BrownList users can suggest solutions to the problems while the website team delivers their complaints to the relevant organisation. McAfee hopes that the complaints, which are kept online forever, will generate rapid responses and “motivate a revolution”.
As a young and talented programmer, McAfee worked for high-profile companies such as NASA, Xerox, Lockheed and CSC. He started his own business in 1987, and left it in 1994, after making an estimated $100 million fortune on anti-virus software. The company founded by McAfee is now owned by Intel, and remains one of the largest security software vendors in the world.
This motivated the 67-year-old to change his appearance and go on the run, accompanied by his 20-year-old girlfriend Samantha. After hiding in Belize jungle for three weeks, McAfee crossed into neighbouring Guatemala, where he was arrested by immigration officials for entering the country illegally, and eventually deported – but to the US, not Belize.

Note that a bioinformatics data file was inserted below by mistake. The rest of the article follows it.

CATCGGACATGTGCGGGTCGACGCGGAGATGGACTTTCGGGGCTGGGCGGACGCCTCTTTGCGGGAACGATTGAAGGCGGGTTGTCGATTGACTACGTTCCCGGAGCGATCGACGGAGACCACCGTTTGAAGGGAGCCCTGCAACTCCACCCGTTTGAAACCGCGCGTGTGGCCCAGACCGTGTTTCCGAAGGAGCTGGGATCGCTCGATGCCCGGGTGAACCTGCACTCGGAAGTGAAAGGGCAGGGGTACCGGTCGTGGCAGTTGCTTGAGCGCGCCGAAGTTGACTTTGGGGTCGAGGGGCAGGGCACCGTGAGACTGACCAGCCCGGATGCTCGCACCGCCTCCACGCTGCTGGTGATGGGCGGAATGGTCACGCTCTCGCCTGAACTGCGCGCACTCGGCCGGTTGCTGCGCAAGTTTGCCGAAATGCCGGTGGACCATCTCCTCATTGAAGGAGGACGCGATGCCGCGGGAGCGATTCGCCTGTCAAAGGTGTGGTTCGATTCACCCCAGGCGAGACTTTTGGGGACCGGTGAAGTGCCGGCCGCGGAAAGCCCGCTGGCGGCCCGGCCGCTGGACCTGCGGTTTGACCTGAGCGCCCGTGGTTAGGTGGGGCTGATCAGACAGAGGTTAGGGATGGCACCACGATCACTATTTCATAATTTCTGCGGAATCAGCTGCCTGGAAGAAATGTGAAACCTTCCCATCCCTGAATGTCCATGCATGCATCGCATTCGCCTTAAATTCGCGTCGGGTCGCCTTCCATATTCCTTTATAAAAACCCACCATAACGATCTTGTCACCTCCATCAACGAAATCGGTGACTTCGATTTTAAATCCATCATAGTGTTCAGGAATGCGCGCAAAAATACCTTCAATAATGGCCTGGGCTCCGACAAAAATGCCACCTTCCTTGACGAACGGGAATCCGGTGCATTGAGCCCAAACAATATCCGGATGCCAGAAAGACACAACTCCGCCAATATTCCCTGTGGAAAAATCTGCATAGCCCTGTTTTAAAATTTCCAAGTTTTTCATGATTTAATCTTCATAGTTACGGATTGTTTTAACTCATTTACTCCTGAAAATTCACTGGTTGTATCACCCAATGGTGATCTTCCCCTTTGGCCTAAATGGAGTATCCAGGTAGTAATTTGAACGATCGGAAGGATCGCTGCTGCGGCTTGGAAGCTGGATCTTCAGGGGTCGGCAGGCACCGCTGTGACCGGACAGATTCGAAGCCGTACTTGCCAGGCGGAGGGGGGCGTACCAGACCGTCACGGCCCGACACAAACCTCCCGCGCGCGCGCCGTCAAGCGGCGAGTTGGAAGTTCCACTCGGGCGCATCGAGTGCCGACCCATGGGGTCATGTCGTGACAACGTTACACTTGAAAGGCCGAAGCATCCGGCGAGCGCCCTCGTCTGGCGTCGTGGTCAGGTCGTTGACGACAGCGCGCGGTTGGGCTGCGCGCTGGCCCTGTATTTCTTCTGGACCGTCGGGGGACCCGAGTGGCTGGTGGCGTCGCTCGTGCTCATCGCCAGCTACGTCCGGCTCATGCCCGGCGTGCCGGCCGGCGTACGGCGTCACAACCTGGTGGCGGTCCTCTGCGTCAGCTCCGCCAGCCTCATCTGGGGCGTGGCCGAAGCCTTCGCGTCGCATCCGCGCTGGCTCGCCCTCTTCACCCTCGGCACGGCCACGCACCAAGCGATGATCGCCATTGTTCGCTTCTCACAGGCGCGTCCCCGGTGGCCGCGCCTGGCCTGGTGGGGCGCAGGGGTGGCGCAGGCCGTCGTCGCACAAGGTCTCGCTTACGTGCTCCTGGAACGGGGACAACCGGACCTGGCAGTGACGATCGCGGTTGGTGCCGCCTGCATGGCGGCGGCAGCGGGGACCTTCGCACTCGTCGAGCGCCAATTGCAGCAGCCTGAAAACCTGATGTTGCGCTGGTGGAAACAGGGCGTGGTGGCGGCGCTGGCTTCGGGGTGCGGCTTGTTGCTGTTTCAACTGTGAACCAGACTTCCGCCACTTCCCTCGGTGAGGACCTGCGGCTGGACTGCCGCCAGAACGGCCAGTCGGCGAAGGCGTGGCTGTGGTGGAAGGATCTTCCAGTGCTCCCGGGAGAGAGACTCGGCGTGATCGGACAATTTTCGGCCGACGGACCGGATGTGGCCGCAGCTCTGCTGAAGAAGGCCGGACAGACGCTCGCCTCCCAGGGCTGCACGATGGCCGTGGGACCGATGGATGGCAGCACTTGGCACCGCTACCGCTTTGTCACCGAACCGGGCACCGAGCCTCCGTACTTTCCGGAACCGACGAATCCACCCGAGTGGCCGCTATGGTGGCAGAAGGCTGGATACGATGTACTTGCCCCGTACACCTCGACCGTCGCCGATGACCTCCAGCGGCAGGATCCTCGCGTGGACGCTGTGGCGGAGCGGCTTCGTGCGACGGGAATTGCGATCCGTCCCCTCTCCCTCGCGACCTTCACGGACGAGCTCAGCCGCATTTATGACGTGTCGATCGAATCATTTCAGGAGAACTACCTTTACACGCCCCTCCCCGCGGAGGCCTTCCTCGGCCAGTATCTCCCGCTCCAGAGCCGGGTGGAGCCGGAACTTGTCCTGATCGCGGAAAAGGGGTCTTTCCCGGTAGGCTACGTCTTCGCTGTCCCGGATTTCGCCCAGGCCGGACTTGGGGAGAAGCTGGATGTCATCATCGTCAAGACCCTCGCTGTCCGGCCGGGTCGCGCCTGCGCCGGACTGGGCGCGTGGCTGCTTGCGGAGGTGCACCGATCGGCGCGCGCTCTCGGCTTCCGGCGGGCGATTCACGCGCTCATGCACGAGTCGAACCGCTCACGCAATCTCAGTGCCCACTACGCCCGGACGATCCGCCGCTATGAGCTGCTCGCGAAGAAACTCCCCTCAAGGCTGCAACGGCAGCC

At the moment, the website offers complaints in nine categories including politics, law enforcement and ‘college life’. After submitting a complaint, users can propose solutions and vote on the best course of action. Meanwhile, the BrownList team delivers the complaint to the relevant organisation.
The website already features complaints about ISPs, airlines, eBay, cable companies in the US and unethical employment practices in Qatar. However, there’s also plenty of unintelligible complaints like “he break up with me because someone he want to be my boyfriend”.
Even though most of BrownList’s users are anonymous, the website promises to never delete complaints, even after the issue they are referring to has been fixed. The website says this helps maintain the highest level of integrity, but it’s not clear how the administrators plan to deal with complaints that don’t make sense.
McAfee told Reuters that the website “taps into anger in a positive way,” and claimed that it is funded by $450,000 from a private investor. He added that the website will make money by offering subscription services to businesses, which will immediately receive a notification when a complaint about them is registered on BrownList.
McAfee’s inclusion into the DefCon programme could be seen as a political statement – after all, the BrownList is not a security product. The conference prides itself on its informal, anti-establishment culture. Let’s just say that McAfee is highly unlikely to get an invitation to Black Hat, DefCon’s more serious neighbour.
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